The Mindy Project's main character, Dr. Mindy Lahiri, is a Princeton-educated OB-GYN, and she's the first South Asian-American character to anchor a network sitcom. She is also kind of a jerk.
She loves to gossip. She doesn't really care about climate change. Her personal spirituality extends little beyond an aesthetic appreciation for the various animal-headed Hindu gods. At times, it seems her wardrobe and love life take precedence over her career in medicine. She lies about having kids to get into trendy bars.
To review: disposed to gossip, blasé about the environment, religious when it's convenient, materialistic, often selfish, occasionally dishonest. She's not that different from many of us, if we're being honest. Yet despite her relatably human, almost Seinfeld-ian personality, viewers didn't warm to Mindy in her first season on the air like they did other female sitcom protagonists like Leslie Knope on Parks and Recreation or Pam Halpert on The Office—or other Seinfeld-style male protagonists, like Michael Bluth on Arrested Development or Louie's eponymous Louie. Ratings fluctuated uneasily all season. The show was renewed for a second season, but there was something about the petite, smart-alecky M.D. that didn't widely appeal.
Thus, when The Mindy Project returns tonight, there will have been a major change to the fledgling series: Mindy Lahiri is going to be "likable."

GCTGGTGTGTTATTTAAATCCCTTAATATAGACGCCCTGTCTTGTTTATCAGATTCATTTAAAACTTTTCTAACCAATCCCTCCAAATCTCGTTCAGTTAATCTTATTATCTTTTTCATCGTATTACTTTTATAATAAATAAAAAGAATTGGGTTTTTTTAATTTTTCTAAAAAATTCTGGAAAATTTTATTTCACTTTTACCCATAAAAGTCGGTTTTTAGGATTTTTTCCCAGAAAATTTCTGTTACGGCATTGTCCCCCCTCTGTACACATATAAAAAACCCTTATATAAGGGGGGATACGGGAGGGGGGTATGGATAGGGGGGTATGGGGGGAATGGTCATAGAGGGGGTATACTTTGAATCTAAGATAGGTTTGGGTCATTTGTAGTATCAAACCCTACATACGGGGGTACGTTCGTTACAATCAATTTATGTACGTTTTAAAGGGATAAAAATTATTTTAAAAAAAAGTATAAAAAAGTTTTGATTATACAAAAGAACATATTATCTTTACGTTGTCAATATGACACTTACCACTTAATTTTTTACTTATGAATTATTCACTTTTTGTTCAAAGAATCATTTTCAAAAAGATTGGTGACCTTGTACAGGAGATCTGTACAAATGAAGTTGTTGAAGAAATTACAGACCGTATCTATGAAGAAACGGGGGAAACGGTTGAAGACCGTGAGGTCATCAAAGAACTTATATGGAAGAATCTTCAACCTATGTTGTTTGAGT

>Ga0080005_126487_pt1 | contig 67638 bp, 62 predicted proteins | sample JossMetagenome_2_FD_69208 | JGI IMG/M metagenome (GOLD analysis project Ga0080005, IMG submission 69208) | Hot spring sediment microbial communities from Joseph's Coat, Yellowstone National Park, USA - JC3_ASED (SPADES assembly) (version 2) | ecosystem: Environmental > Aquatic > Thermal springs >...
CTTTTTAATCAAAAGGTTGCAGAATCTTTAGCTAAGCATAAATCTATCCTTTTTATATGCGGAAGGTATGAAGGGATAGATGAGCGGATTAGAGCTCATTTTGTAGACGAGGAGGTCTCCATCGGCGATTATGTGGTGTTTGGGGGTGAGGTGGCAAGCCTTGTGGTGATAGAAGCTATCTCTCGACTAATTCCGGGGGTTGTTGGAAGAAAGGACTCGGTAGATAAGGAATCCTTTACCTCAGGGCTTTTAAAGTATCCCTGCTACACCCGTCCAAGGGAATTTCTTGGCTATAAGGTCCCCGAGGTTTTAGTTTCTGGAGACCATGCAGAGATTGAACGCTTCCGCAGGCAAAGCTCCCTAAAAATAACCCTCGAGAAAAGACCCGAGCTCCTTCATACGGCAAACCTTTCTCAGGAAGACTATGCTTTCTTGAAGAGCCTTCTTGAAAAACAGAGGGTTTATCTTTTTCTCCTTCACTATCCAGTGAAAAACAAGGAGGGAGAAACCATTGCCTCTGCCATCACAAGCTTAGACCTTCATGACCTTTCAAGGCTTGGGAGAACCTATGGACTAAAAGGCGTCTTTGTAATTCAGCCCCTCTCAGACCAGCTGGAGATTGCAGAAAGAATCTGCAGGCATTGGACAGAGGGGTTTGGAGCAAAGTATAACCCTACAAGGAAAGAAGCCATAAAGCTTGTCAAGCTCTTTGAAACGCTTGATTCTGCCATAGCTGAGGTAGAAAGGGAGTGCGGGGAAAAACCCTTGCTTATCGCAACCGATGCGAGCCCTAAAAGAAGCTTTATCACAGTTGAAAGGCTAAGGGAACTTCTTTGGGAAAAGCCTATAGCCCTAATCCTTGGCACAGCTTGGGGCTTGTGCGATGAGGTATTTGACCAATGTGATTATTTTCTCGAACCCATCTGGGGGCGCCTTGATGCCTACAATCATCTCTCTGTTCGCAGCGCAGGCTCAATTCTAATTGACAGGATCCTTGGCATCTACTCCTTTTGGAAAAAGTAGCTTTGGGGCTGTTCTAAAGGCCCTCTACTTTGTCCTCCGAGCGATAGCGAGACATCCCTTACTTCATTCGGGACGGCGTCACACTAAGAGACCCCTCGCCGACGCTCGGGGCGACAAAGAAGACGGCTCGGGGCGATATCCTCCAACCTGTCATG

Office alumna Mindy Kaling, creator and star of the semi-autobiographical Fox sitcom, never intended for that to happen. Early on, she cited Larry David's self-parody on Curb Your Enthusiasm as inspiration for her irritating protagonist. "I just try to make her interesting and nuanced," she told one interviewer shortly after The Mindy Project premiered last September. "And if some people think she's obnoxious sometimes, well, people are sometimes obnoxious, and they can still be heroes."
So when she announced earlier this summer that she wanted to make Mindy less unlikable, it came as an unwelcome surprise to many. Her tone was resigned: "As it turns out, you shouldn't be on TV and be like, 'I want to be unlikable,'" she said. "That's one of the things you learn. Unfortunately, if you're a woman, there are some things that people don't want to see."
This is worrisome. The Mindy Project is distinctive because it intentionally subverts sugary rom-com tropes—something Kaling is an expert at identifying and demolishing. Retreating to the safety of female characterization as defined by Rachel, Monica, and Phoebe is not the way to overturn convention. If Kaling is to stand by her original conviction—to pull off the quietly revolutionary feat of playing a funny woman who's just as nuanced and realistically three-dimensional as a Michael Bluth or a Louis C.K.—Mindy needs to stay obnoxious.